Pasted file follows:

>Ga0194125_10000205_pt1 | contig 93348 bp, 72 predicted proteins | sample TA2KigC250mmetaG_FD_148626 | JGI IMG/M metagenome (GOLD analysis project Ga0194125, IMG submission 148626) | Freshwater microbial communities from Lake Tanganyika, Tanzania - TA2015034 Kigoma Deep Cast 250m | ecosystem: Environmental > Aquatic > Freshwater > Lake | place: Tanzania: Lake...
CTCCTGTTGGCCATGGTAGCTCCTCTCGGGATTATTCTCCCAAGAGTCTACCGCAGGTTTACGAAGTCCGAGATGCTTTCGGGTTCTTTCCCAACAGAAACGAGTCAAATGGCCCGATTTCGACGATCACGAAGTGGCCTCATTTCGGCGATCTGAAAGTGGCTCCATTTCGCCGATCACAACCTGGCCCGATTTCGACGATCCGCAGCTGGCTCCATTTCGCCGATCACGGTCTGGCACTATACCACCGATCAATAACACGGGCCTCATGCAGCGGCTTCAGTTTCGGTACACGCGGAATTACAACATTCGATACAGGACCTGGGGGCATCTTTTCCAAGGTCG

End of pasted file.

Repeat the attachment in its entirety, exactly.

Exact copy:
>Ga0194125_10000205_pt1 | contig 93348 bp, 72 predicted proteins | sample TA2KigC250mmetaG_FD_148626 | JGI IMG/M metagenome (GOLD analysis project Ga0194125, IMG submission 148626) | Freshwater microbial communities from Lake Tanganyika, Tanzania - TA2015034 Kigoma Deep Cast 250m | ecosystem: Environmental > Aquatic > Freshwater > Lake | place: Tanzania: Lake...
CTCCTGTTGGCCATGGTAGCTCCTCTCGGGATTATTCTCCCAAGAGTCTACCGCAGGTTTACGAAGTCCGAGATGCTTTCGGGTTCTTTCCCAACAGAAACGAGTCAAATGGCCCGATTTCGACGATCACGAAGTGGCCTCATTTCGGCGATCTGAAAGTGGCTCCATTTCGCCGATCACAACCTGGCCCGATTTCGACGATCCGCAGCTGGCTCCATTTCGCCGATCACGGTCTGGCACTATACCACCGATCAATAACACGGGCCTCATGCAGCGGCTTCAGTTTCGGTACACGCGGAATTACAACATTCGATACAGGACCTGGGGGCATCTTTTCCAAGGTCG